Well, the answer to that question is simple. As the name of the user implies ( svc -> service ), this is supposed to be a service user. It’s typical that service accounts have special privileges. In this case, the svc user can control the services running on the system.

5.1. Removing the svc user from unwanted groups

To set it up, first, we need to remove the svc user from all the unwanted groups he’s in.


As you see, he is a part of all those groups. We only want him to be a part of svc the group. He should be removed from all the other groups.

gpasswd -d svc <group name>

If we log out, re-login, and see, we can see that now he is only a part of the svc group.

5.2. Editing the /etc/sudoers file to grant sudo permissions

Now we use sudoedit to edit the sudoers file so that we can give the svc user permissions to execute systemctl as root without any password.

NOTE: Since we are using sudoedit it automatically takes a backup of the files we edit. If you were to edit a configuration file with anything else, make sure you get a backup first.

sudoedit /etc/sudoers

Then add this line under the User Privilege section.

svc     ALL=(root) NOPASSWD: /usr/bin/systemctl

If you now look at sudo permissions of the svcuser, you will see he can run systemctl as root.

And just like gtfobin says this works fine.

sudo -u root /usr/bin/systemctl

Since this doesn’t have anything to do with our Flask Application, it’s not that important to test it again but if this step was something that is even indirectly connected with the application, it's best to test it before concluding the root part.

Once that is done, we take another snapshot including the stuff we added just like before.

6. Running Final Tests

Once both the user and root parts are done, now it’s time to do the final tests. There are 2 phases of this final test.

  1. Inside Testing: Look at all the scripts, and backup files that you added in every step and see if there are any unwanted files. In our case, the only script we added was so nothing to worry about there. See if there are any unwanted processes running.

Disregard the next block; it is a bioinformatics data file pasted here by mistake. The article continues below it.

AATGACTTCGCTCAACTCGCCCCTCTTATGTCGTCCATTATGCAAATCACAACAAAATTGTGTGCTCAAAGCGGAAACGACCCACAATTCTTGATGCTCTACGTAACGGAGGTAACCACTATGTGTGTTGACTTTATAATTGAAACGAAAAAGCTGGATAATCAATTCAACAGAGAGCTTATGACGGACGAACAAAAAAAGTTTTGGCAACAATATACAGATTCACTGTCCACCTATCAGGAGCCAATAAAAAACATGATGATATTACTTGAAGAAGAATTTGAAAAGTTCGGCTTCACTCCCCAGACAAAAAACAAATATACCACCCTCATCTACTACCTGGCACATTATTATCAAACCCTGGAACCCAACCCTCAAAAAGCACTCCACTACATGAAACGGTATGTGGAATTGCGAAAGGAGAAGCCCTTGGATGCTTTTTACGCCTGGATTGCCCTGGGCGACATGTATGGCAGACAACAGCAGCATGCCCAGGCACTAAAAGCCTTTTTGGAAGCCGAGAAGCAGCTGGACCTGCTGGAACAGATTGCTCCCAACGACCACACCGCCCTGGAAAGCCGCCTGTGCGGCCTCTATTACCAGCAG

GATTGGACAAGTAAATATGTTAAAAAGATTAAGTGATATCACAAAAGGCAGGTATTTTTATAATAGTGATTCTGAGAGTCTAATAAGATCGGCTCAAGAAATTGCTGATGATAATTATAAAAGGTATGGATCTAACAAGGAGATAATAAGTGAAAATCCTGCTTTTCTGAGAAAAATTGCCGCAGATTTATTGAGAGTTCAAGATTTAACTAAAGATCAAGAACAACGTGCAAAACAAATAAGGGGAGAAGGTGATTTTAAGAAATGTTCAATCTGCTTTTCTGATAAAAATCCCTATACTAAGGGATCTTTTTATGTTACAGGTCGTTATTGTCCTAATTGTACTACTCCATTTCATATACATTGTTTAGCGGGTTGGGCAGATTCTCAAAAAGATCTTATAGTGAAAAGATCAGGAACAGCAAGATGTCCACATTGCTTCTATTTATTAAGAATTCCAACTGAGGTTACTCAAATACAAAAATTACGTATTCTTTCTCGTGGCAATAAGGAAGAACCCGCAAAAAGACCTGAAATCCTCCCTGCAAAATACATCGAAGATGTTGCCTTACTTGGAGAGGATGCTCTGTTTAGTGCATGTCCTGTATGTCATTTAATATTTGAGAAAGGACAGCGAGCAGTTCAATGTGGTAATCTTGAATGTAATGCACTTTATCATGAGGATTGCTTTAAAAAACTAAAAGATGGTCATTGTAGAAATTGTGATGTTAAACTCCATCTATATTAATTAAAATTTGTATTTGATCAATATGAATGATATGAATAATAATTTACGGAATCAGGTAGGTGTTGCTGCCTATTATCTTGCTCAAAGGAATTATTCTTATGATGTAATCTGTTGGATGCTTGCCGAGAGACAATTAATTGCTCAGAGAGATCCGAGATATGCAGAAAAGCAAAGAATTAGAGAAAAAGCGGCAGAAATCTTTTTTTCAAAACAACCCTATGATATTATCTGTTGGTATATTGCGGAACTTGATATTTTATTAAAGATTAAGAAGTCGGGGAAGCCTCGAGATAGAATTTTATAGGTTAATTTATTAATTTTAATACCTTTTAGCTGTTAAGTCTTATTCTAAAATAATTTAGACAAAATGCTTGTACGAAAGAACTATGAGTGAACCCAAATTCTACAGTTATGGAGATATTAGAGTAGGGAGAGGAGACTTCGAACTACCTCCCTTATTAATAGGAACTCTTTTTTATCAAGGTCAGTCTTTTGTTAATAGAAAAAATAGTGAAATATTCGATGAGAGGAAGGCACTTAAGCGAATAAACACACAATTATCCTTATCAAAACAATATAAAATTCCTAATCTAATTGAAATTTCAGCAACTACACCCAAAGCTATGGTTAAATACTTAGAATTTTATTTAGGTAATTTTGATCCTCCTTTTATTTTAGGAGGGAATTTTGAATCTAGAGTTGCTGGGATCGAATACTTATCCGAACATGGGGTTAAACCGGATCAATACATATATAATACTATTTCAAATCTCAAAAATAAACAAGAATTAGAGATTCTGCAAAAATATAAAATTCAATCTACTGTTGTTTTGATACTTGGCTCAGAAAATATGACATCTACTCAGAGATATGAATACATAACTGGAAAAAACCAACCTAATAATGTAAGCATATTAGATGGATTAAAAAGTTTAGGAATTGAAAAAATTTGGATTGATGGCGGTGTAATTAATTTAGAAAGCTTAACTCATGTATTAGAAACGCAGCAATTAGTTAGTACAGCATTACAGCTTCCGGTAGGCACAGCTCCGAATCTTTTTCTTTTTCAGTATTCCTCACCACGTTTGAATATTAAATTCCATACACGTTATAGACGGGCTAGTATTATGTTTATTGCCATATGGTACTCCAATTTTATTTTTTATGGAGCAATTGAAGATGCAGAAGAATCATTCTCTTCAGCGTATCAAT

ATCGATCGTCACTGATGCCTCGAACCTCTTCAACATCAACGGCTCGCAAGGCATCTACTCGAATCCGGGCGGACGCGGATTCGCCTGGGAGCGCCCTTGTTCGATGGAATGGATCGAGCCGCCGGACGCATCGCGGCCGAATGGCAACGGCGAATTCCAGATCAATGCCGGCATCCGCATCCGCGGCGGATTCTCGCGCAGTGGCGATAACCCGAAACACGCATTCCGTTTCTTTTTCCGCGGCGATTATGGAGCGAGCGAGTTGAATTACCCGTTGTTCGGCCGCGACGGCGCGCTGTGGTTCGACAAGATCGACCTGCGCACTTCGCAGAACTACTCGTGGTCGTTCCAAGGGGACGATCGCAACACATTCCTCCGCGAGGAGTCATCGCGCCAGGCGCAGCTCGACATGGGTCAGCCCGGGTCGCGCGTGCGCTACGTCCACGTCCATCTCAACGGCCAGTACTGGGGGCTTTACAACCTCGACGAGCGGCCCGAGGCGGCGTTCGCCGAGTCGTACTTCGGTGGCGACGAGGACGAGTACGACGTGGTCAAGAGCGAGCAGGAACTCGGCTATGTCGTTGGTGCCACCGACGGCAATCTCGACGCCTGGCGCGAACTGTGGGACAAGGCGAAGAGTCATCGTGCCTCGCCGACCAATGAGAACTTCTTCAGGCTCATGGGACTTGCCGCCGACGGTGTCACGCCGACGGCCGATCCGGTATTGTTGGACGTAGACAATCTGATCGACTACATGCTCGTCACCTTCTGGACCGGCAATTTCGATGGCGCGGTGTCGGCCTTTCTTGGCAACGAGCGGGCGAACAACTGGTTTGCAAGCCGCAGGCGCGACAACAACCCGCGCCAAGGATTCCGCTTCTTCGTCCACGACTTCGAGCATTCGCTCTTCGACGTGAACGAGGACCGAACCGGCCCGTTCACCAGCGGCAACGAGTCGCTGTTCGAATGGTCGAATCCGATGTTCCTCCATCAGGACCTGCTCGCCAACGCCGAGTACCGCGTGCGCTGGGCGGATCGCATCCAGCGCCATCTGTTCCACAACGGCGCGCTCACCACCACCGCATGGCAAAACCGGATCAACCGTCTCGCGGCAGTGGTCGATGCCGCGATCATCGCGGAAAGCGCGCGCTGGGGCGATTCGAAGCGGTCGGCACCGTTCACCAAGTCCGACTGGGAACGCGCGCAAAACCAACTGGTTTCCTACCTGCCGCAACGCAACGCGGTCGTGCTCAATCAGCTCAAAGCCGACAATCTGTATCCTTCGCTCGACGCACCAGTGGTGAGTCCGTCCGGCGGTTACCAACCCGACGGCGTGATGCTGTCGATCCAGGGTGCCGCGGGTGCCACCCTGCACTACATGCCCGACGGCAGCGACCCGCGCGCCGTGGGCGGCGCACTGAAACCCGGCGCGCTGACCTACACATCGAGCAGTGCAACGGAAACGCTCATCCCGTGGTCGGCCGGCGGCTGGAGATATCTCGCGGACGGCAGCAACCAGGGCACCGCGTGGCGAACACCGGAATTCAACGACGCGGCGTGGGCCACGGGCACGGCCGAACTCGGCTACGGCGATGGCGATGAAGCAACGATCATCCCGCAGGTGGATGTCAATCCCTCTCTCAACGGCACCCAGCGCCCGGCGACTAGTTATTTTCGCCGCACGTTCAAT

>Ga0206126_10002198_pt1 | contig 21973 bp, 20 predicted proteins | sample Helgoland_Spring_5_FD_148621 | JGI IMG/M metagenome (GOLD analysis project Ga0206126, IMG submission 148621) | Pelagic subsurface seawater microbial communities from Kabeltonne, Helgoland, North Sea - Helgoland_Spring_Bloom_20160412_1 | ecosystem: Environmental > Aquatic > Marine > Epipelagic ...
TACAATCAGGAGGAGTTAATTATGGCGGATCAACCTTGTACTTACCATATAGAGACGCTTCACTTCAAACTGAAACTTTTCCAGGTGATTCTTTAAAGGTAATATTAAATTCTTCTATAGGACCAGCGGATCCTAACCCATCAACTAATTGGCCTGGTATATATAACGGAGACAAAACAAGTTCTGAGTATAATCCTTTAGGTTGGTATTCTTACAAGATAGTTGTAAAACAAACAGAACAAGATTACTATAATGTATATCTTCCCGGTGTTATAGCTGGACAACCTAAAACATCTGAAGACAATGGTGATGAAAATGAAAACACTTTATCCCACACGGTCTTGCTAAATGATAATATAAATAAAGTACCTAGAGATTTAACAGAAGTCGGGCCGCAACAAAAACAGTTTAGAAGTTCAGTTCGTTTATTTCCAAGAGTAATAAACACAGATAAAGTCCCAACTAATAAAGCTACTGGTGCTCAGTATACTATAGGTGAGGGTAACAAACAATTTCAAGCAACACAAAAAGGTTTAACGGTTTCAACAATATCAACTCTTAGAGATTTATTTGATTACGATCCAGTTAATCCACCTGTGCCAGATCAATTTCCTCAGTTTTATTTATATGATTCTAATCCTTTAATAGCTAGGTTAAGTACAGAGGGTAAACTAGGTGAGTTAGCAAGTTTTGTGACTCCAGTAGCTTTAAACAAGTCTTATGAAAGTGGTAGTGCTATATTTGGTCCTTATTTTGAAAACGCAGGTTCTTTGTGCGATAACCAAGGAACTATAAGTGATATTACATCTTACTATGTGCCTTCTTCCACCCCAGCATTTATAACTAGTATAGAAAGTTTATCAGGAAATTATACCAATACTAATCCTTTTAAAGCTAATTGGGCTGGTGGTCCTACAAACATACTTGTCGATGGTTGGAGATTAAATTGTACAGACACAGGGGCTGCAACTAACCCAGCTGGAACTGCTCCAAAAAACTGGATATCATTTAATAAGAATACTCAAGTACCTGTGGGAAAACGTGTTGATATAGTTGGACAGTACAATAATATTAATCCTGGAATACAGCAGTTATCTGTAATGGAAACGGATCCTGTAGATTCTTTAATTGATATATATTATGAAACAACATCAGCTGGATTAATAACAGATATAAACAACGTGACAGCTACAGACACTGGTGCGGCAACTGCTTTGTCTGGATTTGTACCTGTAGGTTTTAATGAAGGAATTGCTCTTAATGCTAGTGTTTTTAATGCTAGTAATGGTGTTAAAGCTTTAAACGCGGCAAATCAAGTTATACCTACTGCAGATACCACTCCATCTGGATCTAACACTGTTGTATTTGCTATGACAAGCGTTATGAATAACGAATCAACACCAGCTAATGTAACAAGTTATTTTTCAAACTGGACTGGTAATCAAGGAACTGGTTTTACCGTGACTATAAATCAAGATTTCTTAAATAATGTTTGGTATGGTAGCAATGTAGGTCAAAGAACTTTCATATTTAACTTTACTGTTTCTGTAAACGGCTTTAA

2. Outside Testing: Spin up your attacker box and try to approach this as a player. See if there are any unwanted ports open. See if all the applications are working. Go through the whole attack path one more time to see if everything works as it should.

There are some things that I usually do before exporting the VM.

  1. ln -s /dev/null ~/.bash_history so that the history of the user commands doesn’t get saved
  2. Delete unwanted hidden files in the user home directory i.e .python_history , .wget-hsts
  3. If there are flags included, make sure that the right permissions are given to them. (chown root:svc /home/svc/user.txt )

If all these steps are completed successfully, then congratulation, you have now built your first-ever vulnerable machine!

Now all that’s left to do is to export the VM as a .ovf (for VMware) or .vdi (for Vbox) and publish it on the platform of your choice.

Final thoughts

As you might already know I am a huge fan of creating vulnerable machines like this and I have already published almost 10 boxes in Hackthebox including Late, Noter, Seventeen, Moderators, Three and many others.

For me, it is one of the best ways to learn new techniques and concepts. I won’t possess the knowledge and the skills I possess now if it wasn’t for making these boxes. I made a lot of mistakes on the way and I learned a lot from them. That is why I encourage each and every one of you to do the same.

Find some vulnerabilities, build a simple custom web application, put them all together in a box, and submit it somewhere you can get good feedback about your submission. You might not be successful at first. I wasn’t. I had to resubmit my first box, Moderators, 4 times to get it accepted. Don’t get discouraged by the failures. Learn from your mistakes, make sure that never happens again and move on!

Anyways, I hope you enjoyed this little walkthrough. As always, if you have any questions, leave them in the comments or contact me through social media.

Happy Hacking!



Kavishka Gihan

Cyber Security Student | Machine author @hackthebox | find me on instagram @_kavi.gihan